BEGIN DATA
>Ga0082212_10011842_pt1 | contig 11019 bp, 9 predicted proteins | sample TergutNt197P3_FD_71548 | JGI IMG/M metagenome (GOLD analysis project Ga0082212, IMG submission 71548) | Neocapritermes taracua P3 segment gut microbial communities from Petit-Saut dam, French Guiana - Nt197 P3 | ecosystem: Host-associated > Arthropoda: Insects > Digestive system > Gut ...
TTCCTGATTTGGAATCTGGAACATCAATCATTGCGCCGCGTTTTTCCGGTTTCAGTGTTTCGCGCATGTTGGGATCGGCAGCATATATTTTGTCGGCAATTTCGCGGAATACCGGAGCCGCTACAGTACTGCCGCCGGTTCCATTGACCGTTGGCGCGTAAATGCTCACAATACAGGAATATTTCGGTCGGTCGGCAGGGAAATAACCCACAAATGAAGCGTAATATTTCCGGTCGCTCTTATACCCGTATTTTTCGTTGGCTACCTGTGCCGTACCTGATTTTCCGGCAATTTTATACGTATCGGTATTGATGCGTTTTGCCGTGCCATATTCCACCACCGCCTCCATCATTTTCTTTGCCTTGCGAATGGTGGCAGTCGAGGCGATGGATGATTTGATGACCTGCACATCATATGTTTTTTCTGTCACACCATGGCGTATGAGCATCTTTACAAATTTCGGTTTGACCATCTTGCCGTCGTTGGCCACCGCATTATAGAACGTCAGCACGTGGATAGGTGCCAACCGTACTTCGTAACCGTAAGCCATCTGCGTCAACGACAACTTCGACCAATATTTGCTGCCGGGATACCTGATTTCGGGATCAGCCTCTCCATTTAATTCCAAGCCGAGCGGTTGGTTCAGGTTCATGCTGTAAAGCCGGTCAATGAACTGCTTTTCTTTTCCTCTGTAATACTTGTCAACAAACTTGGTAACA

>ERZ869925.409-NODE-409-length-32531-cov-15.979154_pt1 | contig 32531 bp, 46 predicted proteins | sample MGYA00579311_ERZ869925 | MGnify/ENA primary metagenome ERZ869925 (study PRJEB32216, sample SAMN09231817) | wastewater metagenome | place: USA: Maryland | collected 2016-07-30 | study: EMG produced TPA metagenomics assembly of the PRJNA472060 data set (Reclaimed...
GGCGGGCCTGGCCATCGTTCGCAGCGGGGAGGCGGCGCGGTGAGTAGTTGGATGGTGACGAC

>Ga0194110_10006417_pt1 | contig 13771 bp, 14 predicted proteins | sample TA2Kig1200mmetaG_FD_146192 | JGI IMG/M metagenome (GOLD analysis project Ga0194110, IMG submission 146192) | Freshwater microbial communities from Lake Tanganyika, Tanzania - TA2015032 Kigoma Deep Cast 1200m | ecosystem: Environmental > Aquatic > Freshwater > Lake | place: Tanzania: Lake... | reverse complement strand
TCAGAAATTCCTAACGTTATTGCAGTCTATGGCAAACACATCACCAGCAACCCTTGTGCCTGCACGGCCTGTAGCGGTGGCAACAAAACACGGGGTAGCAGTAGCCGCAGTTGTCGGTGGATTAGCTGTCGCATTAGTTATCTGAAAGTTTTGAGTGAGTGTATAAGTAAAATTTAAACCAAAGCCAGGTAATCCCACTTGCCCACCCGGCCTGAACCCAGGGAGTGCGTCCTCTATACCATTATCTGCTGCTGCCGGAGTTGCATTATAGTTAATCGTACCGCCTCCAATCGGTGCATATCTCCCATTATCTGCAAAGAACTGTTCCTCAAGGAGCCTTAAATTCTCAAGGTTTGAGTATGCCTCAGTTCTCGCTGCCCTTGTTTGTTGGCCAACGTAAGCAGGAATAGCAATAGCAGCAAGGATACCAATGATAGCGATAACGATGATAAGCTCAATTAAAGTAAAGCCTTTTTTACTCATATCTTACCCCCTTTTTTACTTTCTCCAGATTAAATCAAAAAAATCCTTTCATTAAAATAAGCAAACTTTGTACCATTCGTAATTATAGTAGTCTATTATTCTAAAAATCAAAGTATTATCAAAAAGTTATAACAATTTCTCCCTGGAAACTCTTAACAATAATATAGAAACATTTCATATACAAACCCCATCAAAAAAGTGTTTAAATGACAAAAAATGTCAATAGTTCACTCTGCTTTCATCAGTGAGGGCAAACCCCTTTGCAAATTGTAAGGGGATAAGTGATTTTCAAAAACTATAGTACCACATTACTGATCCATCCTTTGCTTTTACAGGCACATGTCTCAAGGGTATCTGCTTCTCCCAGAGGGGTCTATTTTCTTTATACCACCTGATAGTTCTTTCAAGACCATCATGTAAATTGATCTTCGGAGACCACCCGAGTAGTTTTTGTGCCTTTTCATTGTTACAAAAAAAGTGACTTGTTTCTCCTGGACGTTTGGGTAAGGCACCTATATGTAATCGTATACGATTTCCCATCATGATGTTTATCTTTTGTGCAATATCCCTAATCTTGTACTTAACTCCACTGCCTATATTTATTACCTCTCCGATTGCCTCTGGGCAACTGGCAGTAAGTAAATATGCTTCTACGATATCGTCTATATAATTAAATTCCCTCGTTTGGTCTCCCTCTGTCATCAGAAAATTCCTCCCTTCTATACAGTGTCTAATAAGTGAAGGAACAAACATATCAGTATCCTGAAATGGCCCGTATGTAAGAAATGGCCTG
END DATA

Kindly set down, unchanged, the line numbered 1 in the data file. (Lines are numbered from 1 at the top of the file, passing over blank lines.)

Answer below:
>Ga0082212_10011842_pt1 | contig 11019 bp, 9 predicted proteins | sample TergutNt197P3_FD_71548 | JGI IMG/M metagenome (GOLD analysis project Ga0082212, IMG submission 71548) | Neocapritermes taracua P3 segment gut microbial communities from Petit-Saut dam, French Guiana - Nt197 P3 | ecosystem: Host-associated > Arthropoda: Insects > Digestive system > Gut ...